Aikido, programming, system administration, and other things I find interesting

IPv6 working group, part 2

Based on a bunch of lectures given at ripe64 at the IPv6 working group

Experiences in setting up Automatic Home Networking

Dream:

  • Networks shall have address space
  • routers shall know where to send packets
  • names resolve to addresses
  • human touch is not required
All this can be done with only one subnet. But is that enough?
  • Guest vs private vs utility
  • Differring link technologies gigabit ethernet vs sensor networks
  • Explosion in the number of devices in our homes
  • You’ll buy a new device anyway, and just chain it with the rest of your network
The danger is that people will think IPv6 too hard to use, or that you get IPv6 networks connected via NAT66.
IETF home networking working group. Goal is to support multiple networks and multiple routers with prefixes and routing automatically configured and services discovered throughout the network. They are using DHCP prefix delegation, RAs, RIP/OSPF for routing, and add small enhancements for autiomatic selfconfiguration.
Follow the IPv4 architecture in the sense that you plugin a v6 router where before you had a NAT44 devices. They also worked out ways by which these routers can parcel out the /64 that each of them needs, given that at least one of them knows which address space the network can use.
Real world example in Jari Arkko’s home:
Runs OSPF, automatically configures the routers to do it, parcels out the address space, and advertises the prefixes as needed. , it also automatically configures NAT64 and adds automatic DNS server discovery.
Most people think in terms of dual stacks and that is recommended for most, but they are different from pure v6. On v6 side you need DNS autodiscovery. Also if you are using NAT64, you might find it includes a DNS server that fixes the information, and you want to use that behind the NAT64 device, but not elsewhere, because that information is incorrect elsewhere.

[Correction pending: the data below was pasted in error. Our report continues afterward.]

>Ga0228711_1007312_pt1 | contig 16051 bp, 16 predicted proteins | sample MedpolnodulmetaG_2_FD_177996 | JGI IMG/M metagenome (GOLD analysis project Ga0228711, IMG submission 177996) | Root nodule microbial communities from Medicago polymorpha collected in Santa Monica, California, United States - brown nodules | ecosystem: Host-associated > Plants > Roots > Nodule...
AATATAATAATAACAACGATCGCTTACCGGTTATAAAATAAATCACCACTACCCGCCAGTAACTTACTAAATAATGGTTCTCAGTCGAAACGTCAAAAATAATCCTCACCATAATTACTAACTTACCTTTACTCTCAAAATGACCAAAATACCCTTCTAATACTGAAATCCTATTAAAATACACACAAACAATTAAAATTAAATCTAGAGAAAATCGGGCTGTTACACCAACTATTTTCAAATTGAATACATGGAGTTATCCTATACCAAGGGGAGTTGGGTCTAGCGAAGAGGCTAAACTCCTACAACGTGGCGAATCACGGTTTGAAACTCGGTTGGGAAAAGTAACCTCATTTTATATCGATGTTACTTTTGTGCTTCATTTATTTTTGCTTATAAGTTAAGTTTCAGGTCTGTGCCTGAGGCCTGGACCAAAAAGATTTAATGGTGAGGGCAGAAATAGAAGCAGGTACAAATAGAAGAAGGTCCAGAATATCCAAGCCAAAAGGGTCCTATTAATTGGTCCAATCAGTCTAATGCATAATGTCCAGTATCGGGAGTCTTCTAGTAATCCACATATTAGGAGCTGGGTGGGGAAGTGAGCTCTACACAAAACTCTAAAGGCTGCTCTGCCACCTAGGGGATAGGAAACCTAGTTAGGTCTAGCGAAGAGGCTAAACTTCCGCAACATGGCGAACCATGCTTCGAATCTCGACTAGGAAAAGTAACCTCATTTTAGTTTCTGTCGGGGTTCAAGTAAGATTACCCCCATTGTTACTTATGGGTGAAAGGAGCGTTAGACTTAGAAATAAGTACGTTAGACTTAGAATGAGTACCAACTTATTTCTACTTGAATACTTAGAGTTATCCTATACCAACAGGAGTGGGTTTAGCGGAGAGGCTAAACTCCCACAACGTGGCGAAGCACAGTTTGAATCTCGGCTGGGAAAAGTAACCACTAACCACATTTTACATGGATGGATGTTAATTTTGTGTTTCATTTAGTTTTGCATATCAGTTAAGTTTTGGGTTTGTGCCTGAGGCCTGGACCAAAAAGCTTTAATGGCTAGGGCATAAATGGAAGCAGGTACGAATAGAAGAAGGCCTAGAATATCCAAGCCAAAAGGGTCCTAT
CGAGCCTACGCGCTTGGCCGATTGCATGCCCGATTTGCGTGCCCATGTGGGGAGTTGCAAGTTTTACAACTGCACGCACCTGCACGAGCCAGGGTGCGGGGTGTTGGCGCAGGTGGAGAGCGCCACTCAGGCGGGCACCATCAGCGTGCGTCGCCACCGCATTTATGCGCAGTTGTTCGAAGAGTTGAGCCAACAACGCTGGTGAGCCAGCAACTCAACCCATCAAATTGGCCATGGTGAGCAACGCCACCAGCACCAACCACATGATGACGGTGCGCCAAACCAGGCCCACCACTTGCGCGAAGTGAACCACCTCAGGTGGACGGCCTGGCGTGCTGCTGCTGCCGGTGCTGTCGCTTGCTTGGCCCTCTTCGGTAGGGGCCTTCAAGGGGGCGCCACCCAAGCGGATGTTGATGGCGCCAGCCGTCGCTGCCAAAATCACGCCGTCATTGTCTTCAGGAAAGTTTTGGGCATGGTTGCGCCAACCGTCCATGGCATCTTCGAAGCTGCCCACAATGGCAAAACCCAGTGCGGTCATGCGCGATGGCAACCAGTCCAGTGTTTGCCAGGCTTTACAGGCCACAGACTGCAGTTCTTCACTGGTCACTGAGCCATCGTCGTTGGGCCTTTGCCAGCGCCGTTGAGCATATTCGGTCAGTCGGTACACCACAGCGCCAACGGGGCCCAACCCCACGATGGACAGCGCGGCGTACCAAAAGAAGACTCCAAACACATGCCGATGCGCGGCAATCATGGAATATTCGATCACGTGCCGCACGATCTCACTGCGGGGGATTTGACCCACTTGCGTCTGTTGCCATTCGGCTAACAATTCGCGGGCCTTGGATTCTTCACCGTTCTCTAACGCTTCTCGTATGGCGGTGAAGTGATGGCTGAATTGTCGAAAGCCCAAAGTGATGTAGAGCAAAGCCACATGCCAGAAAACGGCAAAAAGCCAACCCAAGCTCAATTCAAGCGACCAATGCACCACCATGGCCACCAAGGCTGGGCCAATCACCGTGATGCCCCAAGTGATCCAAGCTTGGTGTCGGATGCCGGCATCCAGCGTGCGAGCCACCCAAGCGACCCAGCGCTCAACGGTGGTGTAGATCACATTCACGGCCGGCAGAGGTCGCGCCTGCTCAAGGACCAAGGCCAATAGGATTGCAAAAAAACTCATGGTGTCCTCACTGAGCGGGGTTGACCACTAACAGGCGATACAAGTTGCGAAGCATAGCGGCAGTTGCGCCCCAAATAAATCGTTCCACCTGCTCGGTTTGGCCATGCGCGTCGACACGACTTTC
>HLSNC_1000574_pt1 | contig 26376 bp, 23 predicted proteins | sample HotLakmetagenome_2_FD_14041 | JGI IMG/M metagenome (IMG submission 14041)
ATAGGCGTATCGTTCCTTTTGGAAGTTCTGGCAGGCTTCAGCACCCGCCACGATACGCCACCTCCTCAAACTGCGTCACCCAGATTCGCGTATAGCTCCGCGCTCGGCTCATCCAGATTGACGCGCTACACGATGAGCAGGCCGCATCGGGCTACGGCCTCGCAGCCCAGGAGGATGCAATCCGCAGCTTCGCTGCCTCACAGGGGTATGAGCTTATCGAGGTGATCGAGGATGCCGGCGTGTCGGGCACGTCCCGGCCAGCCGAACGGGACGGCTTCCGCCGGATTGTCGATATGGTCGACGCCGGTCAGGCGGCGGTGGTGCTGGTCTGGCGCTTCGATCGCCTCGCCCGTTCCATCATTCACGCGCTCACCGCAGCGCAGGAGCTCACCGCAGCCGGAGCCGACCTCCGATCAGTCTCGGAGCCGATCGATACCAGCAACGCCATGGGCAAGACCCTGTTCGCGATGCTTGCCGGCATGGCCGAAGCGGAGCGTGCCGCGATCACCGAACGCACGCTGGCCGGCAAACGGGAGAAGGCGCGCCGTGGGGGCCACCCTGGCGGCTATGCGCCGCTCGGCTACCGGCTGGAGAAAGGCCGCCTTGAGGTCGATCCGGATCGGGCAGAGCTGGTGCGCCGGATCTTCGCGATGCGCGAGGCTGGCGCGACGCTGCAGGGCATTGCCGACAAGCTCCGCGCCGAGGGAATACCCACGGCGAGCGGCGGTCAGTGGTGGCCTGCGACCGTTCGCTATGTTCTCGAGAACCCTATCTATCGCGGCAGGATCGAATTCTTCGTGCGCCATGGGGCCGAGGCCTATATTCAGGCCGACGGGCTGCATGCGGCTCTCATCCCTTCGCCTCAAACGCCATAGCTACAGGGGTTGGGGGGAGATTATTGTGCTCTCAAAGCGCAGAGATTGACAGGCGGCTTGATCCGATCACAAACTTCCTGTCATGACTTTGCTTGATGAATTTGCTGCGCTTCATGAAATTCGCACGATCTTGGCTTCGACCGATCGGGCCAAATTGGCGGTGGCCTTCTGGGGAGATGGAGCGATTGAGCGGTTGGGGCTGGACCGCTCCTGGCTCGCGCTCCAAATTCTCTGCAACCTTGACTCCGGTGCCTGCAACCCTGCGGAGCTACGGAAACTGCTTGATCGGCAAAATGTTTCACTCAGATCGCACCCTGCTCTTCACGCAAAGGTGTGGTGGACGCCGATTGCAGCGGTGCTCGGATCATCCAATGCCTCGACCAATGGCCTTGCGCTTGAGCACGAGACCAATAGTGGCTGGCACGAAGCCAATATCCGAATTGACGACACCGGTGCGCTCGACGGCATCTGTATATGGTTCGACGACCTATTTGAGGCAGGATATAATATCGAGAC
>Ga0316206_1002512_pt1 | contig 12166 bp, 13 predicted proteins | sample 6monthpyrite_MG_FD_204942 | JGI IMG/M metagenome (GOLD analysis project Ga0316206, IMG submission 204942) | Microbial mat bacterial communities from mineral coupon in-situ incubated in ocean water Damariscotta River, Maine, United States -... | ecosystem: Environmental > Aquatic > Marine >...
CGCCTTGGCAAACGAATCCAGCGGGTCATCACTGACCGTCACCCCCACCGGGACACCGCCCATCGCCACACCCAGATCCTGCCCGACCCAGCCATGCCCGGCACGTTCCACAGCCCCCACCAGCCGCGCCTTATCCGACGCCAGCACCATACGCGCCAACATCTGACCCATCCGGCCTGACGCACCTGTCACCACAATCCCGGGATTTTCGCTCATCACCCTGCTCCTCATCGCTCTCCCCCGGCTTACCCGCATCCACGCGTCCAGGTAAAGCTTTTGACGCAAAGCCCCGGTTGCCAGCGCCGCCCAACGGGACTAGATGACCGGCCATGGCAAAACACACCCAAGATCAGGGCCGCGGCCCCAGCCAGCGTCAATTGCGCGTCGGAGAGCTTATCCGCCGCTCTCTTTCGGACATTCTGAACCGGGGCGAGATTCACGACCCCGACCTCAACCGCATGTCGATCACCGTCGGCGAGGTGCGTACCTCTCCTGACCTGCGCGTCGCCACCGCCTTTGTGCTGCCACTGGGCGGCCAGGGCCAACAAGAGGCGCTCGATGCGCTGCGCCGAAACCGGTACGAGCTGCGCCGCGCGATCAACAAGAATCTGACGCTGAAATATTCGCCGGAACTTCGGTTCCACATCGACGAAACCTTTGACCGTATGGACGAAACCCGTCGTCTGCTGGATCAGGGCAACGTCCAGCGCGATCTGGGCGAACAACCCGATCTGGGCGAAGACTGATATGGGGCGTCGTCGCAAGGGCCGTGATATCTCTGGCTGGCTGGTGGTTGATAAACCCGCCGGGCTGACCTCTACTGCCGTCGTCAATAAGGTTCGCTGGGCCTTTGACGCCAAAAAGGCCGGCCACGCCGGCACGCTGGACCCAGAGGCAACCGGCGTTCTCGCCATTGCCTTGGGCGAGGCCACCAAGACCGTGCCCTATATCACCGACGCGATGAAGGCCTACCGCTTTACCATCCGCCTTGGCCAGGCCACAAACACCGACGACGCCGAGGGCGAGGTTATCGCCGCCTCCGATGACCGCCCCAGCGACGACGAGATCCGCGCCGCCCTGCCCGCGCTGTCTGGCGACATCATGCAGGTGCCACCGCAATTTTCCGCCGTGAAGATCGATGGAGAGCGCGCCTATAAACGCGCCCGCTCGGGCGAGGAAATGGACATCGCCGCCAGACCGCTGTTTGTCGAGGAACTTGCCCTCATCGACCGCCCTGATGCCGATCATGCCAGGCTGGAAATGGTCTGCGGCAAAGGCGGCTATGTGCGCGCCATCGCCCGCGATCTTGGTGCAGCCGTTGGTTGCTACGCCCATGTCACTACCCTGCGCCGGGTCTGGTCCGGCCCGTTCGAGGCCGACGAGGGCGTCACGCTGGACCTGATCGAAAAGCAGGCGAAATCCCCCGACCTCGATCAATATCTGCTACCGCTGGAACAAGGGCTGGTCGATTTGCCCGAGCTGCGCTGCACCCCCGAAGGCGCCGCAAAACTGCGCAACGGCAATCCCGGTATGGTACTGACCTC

Handling the different eqipment profiles and standards

How to get a new feature like IPv6 into a standard product?

  • Demand from a customer
  • Demands from end users
  • roadmap decisions
  • industry developments in general
But again, there are many standards (eRouter, IEEE, ITU, RIPE, ISOC, etc).

IPv6 profile for the german public administration

Guidelines to introduce IPv6 in German administration. Long growing IP networks with overlapping 10.* network adresses, interconnection was horrible with several NAT44.

VOIP and video conference were highly desired.

First they got a /26 from RIPE for the whole german public administration. Procurement has been demanding IPv6 support, and vendors were offering “some” IPv6, but this was not useable in real life. Local administrators want guidelines, because they fear making mistakes.

They made an IPv6 profile, defining migration guide, …

What to migrate? segmens (provider, consumer, transfer, coupling networks), security zones, …

Too many RFCs, so they had to simplify. They looked at otehr profiles and created structuring. And they restructed requirements into functional blocks.

They did another matrix for the applications, but the structure was a challenge, because they needed to define dependencies between applications.

replacing RIPE 501

A Draft replacement was cycled through the mailing list and put to last call, suggestions were made, authors decided to edit the draft based on the feedback.

  • Include resuts of IP6434,
  • fix the IPSec requirements,
  • make deprecation of type 0 routing headears mandatory,
  • make things depend on ipv4 conditional ‘if support for tunnelling and and dual stack is required’.
  • ipv6 host-to-router
  • MLDv2 snooping made optional for consumer grade stuff
  • updated 3gpp references
  • IPSec is not optional, but is not really mandatory (users are encouraged to make it mandatory when preparing a tender)

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